Here’s a starting place on the path towards living a green life. Use this as a list to inspire your family members, and be sure to give yourself a pat on the back for all of the things you currently do.
REDUCE, REUSE, RECYCLE
2 liter plastic soda bottles
STOP JUNK MAIL
The junk mail Americans receive in just one day is not only a nuisance, but could produce enough energy to heat a quarter of a million homes! If you saved up all the unwanted junk mail for one year, you would have the equivalent to one and a half trees, which would add up to 100 million trees every year in just the United States. To help stop junk mail, write to: Mail Preference Service, Direct Marketing Association, 11 West 42nd St., PO Box 3861, New York, NY 10163-3861. By writing to them, you can reduce junk mail by up to 75%. You can recycle the rest of the junk mail you receive.
WASH IN COLD WATER
Together, washers and dryers generate five pounds of carbon dioxide per cycle. In warm or hot water loads, 90 percent of the required energy goes to heat the water. Using cold water saves two pounds per load. Front-loading washing machines cut the amount of water used in half. Drying clothes on a clothesline further diminishes emissions. All in all, using cold water once per week shrinks your carbon footprint by 275 pounds each year; not using the dryer once a week gets you another 200.
SHORTEN YOUR SHOWER TIME
A 10-minute shower generates up to four pounds of CO2. A 5-minute shower cuts that in half and a low-flow showerhead drops it further. In a household, each person who reduces their shower to five minutes cuts emissions by 175 pounds per year. A low-flow showerhead saves you another 250.
STOP POISONING THE WATER
No surprise here but bleach is not very good for the environment. Adding chlorine (conventional bleach) to water creates hazardous byproducts, such as dioxins. Dioxins are carcinogenic. Stop buying bleach. Refrain from using detergents with with phosphates. Buying super-concentrated biodegradable laundry detergent and dishwasher detergent will save you dollars and give you a good feeling of not polluting the water.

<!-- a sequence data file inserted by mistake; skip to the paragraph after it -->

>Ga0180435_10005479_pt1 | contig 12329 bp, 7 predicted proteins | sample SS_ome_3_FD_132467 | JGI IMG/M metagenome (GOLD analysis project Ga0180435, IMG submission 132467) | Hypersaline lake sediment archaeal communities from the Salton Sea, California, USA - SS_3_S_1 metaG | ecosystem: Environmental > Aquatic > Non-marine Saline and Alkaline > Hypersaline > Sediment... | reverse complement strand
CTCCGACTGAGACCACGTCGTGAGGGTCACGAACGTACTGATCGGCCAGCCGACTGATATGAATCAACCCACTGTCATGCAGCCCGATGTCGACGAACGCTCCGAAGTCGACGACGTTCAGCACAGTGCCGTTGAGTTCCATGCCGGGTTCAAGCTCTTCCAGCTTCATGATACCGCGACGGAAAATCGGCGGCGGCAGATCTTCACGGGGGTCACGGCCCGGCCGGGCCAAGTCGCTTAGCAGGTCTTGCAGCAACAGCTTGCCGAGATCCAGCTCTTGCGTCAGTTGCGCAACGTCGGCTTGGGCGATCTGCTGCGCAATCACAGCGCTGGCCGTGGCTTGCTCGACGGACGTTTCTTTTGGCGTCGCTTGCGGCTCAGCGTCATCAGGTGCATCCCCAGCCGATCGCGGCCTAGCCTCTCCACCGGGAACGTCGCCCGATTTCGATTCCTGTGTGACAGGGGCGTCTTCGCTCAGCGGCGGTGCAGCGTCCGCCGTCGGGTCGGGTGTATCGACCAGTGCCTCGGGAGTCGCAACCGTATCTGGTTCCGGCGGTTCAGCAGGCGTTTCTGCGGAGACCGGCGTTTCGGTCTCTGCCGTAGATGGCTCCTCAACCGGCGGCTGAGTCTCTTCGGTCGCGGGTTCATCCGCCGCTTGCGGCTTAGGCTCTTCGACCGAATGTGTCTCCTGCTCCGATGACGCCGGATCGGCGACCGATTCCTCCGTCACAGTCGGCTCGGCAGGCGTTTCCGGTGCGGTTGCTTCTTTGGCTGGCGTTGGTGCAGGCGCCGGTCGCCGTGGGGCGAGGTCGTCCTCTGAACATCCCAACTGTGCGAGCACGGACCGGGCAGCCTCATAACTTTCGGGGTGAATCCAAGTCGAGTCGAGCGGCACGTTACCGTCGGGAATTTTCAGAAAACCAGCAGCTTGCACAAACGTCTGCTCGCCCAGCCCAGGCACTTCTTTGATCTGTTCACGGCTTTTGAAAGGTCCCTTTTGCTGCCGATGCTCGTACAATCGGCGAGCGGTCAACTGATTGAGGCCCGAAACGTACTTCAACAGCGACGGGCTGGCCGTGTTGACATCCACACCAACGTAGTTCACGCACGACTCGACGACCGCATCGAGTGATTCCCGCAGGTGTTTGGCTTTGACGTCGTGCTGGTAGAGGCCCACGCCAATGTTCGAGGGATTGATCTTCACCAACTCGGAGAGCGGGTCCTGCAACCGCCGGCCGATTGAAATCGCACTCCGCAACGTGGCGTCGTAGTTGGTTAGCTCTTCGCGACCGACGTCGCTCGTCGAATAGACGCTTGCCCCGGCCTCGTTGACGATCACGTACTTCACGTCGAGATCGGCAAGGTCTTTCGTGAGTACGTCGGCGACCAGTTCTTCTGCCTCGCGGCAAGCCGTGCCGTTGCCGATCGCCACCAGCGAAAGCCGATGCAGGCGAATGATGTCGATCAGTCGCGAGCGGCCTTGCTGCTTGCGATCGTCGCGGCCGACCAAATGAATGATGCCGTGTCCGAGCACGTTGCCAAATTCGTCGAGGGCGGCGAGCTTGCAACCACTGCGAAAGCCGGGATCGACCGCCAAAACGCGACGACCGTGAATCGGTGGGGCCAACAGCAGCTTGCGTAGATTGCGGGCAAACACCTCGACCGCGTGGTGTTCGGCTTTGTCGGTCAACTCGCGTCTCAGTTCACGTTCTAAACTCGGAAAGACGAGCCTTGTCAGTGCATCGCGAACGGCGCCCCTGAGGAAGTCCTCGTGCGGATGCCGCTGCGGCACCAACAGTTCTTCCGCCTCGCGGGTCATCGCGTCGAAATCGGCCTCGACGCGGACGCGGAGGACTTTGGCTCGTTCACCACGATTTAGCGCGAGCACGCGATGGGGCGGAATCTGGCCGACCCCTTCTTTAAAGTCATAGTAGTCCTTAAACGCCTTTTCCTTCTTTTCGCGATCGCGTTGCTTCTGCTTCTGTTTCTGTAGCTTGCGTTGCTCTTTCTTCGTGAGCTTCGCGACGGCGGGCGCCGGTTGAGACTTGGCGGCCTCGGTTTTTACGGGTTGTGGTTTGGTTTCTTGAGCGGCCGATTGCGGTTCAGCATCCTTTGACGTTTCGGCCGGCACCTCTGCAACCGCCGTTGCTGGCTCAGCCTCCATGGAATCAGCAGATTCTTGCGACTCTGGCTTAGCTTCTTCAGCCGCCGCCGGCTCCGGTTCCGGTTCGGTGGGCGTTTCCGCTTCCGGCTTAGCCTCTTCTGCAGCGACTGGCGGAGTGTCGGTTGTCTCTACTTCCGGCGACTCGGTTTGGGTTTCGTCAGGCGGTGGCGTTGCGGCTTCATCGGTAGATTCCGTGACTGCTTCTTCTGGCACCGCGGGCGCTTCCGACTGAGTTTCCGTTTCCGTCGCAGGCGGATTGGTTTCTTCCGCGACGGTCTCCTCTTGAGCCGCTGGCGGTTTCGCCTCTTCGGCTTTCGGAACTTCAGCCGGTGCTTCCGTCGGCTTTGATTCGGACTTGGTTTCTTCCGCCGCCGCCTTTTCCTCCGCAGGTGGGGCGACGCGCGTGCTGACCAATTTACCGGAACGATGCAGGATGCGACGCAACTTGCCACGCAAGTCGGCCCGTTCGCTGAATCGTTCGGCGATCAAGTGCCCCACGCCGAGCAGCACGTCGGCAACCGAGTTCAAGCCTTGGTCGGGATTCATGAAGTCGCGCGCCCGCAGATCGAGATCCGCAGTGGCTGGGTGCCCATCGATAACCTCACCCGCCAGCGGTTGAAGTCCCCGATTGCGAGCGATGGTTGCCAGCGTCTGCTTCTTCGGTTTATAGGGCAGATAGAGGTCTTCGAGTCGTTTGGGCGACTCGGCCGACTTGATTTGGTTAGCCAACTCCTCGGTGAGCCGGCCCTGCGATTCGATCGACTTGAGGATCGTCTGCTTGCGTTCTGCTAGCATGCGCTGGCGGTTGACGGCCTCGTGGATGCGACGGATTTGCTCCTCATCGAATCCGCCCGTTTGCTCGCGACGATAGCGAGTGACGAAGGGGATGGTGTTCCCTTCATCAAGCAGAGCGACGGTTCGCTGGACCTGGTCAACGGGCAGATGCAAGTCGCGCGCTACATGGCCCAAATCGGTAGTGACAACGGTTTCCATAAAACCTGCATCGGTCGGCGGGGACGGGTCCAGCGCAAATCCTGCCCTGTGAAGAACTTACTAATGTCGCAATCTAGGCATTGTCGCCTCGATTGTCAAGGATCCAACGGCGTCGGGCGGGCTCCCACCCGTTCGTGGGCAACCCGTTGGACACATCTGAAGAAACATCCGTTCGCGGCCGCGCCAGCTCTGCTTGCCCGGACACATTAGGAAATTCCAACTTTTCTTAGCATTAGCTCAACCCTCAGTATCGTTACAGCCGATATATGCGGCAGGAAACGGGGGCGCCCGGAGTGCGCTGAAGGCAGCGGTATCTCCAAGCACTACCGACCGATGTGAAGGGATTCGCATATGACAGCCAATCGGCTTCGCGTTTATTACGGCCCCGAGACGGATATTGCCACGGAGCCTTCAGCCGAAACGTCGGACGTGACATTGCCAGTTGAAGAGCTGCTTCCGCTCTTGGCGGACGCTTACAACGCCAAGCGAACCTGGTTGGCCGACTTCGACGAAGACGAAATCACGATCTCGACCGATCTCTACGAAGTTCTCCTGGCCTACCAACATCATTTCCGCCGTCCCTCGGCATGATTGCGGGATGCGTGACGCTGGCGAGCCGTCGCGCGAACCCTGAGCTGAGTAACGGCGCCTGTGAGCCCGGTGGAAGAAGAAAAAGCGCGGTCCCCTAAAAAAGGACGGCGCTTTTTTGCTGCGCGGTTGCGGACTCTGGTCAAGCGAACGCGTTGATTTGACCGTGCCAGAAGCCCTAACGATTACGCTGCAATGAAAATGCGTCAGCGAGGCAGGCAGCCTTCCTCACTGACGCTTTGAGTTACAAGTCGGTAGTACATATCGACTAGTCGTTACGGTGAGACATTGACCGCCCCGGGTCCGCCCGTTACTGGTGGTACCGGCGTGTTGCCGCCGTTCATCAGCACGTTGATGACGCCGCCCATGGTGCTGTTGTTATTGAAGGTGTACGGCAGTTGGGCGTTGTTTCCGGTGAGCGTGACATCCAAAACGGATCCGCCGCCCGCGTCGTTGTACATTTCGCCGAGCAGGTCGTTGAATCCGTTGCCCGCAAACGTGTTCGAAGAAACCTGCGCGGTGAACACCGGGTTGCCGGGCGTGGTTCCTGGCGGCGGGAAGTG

RECHARGE YOUR BATTERIES
Batteries contain heavy metals, such as mercury and cadmium, which have become a major source of contamination in dump sites. They either break apart and are released into the soil or are incinerated and the deadly heavy metals are released into the air. Did you know that the average annual use of mercury in batteries is over what the government limits in dump sites by four times. Here is what you can do to help: use batteries which are rechargeable. Recycle alkaline batteries if you can. They can extract the mercury and cadmium for reuse.
CHANGE YOUR KITCHEN HABITS
Use reusable containers for food storage instead of wrapping food in foil or plastic wrap. Reuse those large glass jars (from mayonaise, spagetti sauce, etc) for storing leftovers. Use biodegradable dishwasher detergent in your dishwasher and turn of the heat dry setting … air dry.
Boycott products from companies that produce CFC’s
BUY IN BULK
This saves not only on packaging that you would eventually have to dispose of, but reduces tremendously the amount of industrial waste generated to make the packaging. Use super-concentrated products that are biodegradable.
SHARE THE LOVE
Carpool, walk, bicycle or use mass transportation.
Conserving ‘energy’ means reducing the demand for fossil fuels (coal, petroleum, and natural gas) by becoming more careful and efficient in everyday usage of electricity, home heating, and gasoline.
Reduced burning of fossil fuels will cut the greenhouse gases released into the atmosphere, especially in the form of carbon dioxide (CO2). Greenhouse gases, which also include methane, chlorofluorocarbons (CFC’s) and a variety of other gases, trap the sun’s heat in the atmosphere and cause a gradual warming of the Earth.